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Green Hydrogen Production by Anion Exchange Membrane Water Electrolysis: Status and Future Perspectives


Green hydrogen production, i.e., produced on a CO2 -neutral basis through the electrolysis of water employing renewable electricity, has attracted increasing attention. The electricity required is generated from Renewable Energy Sources (RES), for example, wind energy, hydropower, or solar energy. Since neither the process of production nor the end products of H2 and O2 are harmful to the environment, green hydrogen is climate neutral. Developing electrolysis technology is, therefore, a research topic to follow. Anion Exchange Membrane (AEM) Water Electrolysis (WE) is an innovative technology that couples the advantages of the more mature technologies of Proton Exchange Membrane (PEM) and conventional alkaline electrolysis, with the potential to eliminate the drawbacks of both. AEMWE technology is in an evolutionary stage and involves more investigation on several research topics, such as membrane and catalyst development and stability, as well as alternative feeding solutions that do not compromise the availability of fresh water. These topics are addressed in this paper, mentioning the state-of-the-art materials, new promising ones, and providing future research directions to improve AEMWE towards a most mature technology.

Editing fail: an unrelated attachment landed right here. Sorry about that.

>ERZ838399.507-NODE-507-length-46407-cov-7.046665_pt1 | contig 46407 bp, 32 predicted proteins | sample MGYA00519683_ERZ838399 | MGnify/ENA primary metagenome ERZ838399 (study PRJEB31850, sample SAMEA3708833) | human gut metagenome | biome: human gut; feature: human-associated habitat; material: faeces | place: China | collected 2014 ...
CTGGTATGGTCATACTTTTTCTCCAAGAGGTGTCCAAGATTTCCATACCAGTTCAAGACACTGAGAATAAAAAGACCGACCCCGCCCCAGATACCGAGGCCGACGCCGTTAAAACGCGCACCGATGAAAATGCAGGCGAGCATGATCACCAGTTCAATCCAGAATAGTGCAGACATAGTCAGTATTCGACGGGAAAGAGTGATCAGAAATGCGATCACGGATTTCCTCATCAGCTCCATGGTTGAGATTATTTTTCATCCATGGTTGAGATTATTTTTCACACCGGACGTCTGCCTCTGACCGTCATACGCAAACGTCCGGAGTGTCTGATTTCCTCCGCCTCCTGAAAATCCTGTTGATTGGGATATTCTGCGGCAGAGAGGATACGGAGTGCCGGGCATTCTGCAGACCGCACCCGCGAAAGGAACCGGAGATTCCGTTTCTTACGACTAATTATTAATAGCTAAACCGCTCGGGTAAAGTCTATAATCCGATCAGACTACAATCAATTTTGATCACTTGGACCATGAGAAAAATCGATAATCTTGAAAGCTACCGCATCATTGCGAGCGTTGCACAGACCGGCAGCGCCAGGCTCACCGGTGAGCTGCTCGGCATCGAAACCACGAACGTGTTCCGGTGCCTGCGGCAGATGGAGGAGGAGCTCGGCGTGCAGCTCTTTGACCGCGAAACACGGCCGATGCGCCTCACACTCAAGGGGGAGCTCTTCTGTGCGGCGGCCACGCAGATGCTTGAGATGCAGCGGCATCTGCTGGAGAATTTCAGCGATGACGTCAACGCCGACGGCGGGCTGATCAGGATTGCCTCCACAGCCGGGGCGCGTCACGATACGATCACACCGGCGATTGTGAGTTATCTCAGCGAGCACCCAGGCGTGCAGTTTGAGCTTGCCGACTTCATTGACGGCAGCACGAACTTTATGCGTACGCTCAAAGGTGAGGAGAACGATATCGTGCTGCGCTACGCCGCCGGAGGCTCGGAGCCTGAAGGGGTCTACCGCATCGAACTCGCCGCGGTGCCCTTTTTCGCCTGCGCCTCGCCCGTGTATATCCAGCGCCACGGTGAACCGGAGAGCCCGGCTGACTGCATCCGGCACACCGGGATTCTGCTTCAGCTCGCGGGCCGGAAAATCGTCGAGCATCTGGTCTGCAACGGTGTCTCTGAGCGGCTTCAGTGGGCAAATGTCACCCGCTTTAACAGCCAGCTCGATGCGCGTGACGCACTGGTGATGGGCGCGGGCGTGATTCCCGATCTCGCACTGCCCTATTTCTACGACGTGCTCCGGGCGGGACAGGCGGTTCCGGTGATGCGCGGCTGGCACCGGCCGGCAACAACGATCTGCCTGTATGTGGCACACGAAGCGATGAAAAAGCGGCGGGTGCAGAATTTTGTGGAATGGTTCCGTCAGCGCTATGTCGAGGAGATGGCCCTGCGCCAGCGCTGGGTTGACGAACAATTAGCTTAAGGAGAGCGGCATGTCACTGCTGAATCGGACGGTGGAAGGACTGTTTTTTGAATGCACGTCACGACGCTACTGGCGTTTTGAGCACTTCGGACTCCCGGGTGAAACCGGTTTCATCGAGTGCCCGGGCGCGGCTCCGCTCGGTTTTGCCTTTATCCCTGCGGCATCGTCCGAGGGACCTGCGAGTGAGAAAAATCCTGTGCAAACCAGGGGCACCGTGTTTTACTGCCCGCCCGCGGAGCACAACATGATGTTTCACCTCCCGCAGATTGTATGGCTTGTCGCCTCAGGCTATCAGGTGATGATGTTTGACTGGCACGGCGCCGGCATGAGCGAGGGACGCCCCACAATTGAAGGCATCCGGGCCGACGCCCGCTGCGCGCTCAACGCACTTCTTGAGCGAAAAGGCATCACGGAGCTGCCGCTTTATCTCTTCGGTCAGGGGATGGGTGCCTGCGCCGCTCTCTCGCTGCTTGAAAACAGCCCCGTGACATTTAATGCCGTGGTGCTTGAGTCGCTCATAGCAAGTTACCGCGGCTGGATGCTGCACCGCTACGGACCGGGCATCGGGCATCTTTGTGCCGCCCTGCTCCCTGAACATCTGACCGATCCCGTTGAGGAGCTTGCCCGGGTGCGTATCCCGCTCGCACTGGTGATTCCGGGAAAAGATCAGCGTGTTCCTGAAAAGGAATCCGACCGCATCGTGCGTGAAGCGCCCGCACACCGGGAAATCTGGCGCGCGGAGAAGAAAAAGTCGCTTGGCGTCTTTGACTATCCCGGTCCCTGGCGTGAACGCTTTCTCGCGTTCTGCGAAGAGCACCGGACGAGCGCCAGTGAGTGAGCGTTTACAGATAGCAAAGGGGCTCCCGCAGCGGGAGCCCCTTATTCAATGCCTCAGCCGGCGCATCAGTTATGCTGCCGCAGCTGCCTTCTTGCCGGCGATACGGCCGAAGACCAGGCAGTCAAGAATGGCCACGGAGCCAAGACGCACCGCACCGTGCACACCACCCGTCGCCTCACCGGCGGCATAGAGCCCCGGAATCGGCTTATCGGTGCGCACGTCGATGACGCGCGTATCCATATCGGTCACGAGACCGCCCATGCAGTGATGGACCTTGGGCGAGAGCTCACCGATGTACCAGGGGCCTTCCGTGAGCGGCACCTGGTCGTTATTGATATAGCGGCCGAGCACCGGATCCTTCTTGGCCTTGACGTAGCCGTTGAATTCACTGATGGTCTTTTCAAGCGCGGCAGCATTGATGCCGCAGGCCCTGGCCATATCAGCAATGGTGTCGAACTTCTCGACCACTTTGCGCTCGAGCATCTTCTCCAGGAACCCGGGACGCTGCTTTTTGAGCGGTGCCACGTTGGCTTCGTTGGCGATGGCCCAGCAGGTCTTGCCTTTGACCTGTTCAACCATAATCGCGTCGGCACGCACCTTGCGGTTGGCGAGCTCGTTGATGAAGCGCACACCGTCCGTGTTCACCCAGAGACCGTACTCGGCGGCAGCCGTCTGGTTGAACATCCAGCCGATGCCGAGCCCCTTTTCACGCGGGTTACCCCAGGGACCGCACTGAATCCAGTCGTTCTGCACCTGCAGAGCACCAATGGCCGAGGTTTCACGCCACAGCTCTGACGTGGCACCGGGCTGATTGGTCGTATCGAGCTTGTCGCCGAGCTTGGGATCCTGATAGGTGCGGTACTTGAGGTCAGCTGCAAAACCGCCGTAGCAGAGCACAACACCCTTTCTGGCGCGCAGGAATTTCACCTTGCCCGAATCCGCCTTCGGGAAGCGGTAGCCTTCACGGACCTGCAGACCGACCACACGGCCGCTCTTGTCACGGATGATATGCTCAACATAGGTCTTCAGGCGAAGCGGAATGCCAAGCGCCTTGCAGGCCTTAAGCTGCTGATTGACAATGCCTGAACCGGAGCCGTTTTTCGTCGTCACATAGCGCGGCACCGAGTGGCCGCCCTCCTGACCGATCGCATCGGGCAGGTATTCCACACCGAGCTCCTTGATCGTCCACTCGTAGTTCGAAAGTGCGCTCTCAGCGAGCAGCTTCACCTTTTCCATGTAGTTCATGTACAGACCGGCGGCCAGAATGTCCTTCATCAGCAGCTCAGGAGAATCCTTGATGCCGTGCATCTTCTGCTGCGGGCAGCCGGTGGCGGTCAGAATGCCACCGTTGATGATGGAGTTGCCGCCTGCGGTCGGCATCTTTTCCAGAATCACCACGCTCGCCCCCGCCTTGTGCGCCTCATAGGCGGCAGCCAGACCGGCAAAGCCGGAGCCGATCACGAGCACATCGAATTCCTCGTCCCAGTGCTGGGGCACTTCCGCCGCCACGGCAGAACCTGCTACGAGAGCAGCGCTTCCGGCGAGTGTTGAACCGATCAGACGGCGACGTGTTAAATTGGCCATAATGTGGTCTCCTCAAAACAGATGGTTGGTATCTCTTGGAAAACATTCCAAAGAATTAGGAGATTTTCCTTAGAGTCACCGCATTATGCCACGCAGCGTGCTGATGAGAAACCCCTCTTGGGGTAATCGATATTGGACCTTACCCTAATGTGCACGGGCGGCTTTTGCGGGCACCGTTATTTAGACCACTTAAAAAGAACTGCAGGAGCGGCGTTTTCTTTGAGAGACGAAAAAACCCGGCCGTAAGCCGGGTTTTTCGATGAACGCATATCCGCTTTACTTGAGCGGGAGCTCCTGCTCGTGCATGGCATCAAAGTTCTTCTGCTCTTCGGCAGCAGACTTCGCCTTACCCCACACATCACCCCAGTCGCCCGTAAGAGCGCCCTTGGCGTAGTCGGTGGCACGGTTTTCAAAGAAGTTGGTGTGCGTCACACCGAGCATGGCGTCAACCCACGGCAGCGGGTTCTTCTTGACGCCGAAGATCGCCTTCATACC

Funding source: This work is financially supported by national funds through the FCT/MCTES (PIDDAC), under the project PTDC/EQU-EQU/1707/2020. This work was also financially supported by LA/P/0045/2020 (ALiCE), UIDB/00532/2020 and UIDP/00532/2020 (CEFT), funded by national funds through FCT/MCTES (PIDDAC).
Related subjects: Production & Supply Chain
Countries: Portugal

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